I recently watched "Adventureland" a movie about college kids working summer jobs at an amusement park. College kid movies often play broad, but this one was subtle. I'm not spoiling it for you when I say the two characters you want to see fall in love, do finally fall in love. And you know what, I bought it-hard. I loved it. Sixteen dollars (admission, two bags of peanut M&Ms, small popcorn and a Dr. Pepper) well spent.
Love and romance look so danged good on screen. We sit there feeling envious watching, wondering why love never seems that Lovey for us in real life. Movie producers are dang glad we think that way because if we felt our lives were as exciting as the ones on screen, we wouldn't bother going to the movies.
Driving home after the movie I was thinking through my past experiences, not just with love, but with any and all things, and I realized our lives are as exciting as the ones we see on screen, and if we could step away and watch our life scenes play out from a strangers point of view, we just might end up interested enough to rent our own life's dvd over and over. We might even buy it.
I remembered Veronica. If there had been a camera following us around the summer we acted together in "Of Mice and Men" with good editing, our romance would have played on screen as titlatingly sweet as the one I watched that night in the movie.
The midnight motorcycle ride Veronica and I took would have cut well as a montage, flashing images that would make even the most hard hearted audience member try to conjure a similar movie worthy episode from their past.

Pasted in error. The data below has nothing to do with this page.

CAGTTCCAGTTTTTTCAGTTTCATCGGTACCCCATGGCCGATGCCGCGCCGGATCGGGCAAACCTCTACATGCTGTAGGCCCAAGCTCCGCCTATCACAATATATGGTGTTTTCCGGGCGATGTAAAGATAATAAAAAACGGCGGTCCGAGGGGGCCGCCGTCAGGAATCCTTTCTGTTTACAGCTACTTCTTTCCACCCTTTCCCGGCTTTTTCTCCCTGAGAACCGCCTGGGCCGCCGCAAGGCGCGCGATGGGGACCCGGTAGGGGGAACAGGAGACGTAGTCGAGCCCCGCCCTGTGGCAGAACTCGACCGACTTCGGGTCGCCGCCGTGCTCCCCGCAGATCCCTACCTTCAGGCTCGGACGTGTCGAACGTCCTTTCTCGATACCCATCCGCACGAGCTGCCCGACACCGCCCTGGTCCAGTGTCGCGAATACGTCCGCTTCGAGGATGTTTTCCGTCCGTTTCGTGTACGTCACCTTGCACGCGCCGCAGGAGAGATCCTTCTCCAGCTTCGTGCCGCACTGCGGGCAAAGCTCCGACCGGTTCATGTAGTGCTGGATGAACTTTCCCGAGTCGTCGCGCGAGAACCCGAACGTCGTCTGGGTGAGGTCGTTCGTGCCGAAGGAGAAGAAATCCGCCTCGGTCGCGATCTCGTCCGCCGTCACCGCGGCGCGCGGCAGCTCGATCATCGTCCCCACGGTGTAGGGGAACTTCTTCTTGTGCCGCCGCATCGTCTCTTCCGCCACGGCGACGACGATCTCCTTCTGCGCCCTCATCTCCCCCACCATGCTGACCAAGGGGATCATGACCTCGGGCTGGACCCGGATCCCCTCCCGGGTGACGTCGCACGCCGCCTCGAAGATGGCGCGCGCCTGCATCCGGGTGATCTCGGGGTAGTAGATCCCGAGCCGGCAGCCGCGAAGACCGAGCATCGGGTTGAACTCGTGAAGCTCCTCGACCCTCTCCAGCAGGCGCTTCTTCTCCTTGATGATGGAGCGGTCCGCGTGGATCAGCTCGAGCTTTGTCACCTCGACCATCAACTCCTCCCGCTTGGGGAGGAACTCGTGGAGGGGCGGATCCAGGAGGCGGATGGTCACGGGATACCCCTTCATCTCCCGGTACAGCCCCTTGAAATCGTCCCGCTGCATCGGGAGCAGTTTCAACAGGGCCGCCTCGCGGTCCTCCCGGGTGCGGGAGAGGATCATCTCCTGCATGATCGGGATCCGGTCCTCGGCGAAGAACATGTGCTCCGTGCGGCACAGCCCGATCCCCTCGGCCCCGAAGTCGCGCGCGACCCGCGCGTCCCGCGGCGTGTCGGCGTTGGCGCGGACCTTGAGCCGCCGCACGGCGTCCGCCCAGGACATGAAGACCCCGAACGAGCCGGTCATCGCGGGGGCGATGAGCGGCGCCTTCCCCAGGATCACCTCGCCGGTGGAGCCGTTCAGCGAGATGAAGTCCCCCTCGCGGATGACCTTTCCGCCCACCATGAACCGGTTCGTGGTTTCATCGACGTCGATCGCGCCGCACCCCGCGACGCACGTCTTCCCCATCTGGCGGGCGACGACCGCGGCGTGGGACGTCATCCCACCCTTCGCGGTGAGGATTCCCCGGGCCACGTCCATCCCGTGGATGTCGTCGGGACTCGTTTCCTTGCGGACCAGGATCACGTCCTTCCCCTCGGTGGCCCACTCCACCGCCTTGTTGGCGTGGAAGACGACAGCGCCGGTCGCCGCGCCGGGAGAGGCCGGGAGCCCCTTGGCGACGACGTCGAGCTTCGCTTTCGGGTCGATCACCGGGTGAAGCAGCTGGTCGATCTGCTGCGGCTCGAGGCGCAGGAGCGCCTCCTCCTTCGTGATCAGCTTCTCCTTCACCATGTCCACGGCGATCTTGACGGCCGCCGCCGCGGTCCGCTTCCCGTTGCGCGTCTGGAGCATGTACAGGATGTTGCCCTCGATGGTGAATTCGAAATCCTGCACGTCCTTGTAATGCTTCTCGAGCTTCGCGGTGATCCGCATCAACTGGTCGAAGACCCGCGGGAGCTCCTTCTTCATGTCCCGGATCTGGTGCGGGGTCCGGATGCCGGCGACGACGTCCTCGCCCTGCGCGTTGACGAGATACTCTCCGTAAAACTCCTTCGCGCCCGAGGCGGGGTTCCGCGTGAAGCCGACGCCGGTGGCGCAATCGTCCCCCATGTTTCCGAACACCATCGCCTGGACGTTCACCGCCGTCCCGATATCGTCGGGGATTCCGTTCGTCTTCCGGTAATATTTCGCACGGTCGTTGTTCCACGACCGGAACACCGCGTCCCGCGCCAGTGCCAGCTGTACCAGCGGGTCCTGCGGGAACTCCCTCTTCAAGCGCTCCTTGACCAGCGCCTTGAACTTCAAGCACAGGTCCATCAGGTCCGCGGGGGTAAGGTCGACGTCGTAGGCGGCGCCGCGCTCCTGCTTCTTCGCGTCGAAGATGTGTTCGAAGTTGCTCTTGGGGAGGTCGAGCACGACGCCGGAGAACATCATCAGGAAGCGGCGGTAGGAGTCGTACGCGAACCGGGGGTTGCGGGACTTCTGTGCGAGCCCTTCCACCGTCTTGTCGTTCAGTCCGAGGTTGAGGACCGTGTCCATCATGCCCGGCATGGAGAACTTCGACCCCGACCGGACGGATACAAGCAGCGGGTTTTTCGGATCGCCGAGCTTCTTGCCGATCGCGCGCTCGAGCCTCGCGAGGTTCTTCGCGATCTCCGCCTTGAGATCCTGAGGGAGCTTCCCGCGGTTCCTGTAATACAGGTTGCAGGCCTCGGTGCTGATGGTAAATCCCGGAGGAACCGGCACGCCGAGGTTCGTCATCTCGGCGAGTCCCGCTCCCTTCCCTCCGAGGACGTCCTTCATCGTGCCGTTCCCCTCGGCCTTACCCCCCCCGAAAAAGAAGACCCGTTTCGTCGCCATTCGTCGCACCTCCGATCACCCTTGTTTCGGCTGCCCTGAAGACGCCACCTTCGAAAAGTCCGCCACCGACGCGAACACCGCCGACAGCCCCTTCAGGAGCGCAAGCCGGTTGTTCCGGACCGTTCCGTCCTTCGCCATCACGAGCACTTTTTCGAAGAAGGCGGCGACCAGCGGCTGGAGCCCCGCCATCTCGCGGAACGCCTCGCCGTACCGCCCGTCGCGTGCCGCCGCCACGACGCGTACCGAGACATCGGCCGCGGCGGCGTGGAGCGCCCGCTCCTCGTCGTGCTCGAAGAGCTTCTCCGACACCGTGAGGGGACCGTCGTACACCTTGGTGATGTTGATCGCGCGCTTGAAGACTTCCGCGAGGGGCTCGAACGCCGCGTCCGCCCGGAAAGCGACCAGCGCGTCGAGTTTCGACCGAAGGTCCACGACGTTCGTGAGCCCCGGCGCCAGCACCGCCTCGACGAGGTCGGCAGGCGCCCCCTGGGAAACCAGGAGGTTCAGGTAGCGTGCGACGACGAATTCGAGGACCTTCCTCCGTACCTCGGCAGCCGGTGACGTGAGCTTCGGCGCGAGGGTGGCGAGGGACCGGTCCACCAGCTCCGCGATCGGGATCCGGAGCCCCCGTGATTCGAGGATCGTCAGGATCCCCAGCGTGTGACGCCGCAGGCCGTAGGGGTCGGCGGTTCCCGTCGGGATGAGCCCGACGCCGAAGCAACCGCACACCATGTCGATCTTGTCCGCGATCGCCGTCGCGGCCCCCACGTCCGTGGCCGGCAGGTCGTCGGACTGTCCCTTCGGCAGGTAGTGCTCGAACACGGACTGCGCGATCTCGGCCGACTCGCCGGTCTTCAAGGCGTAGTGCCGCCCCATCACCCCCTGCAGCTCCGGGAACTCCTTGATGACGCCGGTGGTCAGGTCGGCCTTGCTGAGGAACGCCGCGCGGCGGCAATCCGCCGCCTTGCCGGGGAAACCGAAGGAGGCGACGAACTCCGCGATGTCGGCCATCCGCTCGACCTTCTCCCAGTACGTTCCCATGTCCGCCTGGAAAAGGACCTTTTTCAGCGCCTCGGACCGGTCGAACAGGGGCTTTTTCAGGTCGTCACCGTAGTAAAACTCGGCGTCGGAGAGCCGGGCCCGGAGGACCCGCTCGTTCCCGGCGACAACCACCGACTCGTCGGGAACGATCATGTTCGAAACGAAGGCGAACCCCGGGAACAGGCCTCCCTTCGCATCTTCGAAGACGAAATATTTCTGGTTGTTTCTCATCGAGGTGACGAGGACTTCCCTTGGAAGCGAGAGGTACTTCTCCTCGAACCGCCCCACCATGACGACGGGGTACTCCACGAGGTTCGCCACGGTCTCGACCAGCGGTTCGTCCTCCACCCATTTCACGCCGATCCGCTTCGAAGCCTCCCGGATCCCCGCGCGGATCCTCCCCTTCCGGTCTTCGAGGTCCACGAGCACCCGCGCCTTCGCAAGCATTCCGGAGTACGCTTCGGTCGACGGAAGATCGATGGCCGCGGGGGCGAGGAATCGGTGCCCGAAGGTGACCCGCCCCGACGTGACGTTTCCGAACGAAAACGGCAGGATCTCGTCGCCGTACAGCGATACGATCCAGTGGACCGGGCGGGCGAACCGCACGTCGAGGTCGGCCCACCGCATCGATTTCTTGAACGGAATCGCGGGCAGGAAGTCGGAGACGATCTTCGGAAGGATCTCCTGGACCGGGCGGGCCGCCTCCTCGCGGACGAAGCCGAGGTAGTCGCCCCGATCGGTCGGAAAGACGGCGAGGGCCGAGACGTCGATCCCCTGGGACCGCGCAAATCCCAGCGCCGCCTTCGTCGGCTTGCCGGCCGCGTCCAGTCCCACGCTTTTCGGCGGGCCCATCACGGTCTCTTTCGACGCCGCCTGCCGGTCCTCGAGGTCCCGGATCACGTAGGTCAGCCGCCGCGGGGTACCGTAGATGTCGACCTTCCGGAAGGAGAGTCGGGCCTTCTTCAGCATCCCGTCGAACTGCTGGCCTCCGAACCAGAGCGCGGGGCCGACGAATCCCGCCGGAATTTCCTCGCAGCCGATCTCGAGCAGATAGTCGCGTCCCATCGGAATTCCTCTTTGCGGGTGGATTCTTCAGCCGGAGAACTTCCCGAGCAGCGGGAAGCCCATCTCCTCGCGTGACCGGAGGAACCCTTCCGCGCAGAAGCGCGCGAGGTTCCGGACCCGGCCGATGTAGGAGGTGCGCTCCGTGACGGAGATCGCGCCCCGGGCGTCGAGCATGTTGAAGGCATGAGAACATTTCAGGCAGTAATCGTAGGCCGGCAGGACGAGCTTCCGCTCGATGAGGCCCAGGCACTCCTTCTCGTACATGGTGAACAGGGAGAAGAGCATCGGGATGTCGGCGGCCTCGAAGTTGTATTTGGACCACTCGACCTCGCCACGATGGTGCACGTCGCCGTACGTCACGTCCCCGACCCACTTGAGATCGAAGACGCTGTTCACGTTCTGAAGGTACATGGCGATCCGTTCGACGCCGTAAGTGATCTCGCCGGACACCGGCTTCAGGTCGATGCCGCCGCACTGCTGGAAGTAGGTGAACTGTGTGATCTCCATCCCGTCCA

Midnight bike montage: to music prototype Taylor Swift/Faith Hill.
Midnight, mid-August-it's clear. From porch and Veronica's "I'll go" cut to:
Veronica on back of bike, adjusts oversized circa 1970s helmet, Rusty helps with fastener (tight on her face, she smiles) .. cue sound of bike .. cut to .. bike cruises long dirt road (shot from side from follow car) -- bike pulls away, bike bellows low/guttural, brake light gleams, and Veronica hangs on ... to... long paved uphill (follow car shoots from behind and comes to side) pan to actor's faces as they attempt conversation... then off with increased bellowing... to... bike pulls onto dirt lane... cut to .. still night-wide shot, parked bike, pond, actors sit on large boulder foreground... they talk-they see shooting stars, they point, lay back on rock... to... helicopter shot of bike fast along straight dirt road... then fade cut to back of bike as it slows, pulls into driveway, Rusty's house-(dawn-cool-humid)...to...Veronica and Rusty walk to her Jeep parked under large pine, (music continuing), she's in drivers seat, he's standing-both smiling ... to... tight shot... they kiss... cut to -
We can all rest well knowing as sure as wood chips, art imitates life.
Rusty DeWees tours Vermont and Northern New York with his act "The Logger." His column appears weekly. He can be reached at firstname.lastname@example.org. Listen for The Logger, Rusty DeWees, Thursdays at 7:40 on the Big Station, 98.9 WOKO or visit his website at www.thelogger.com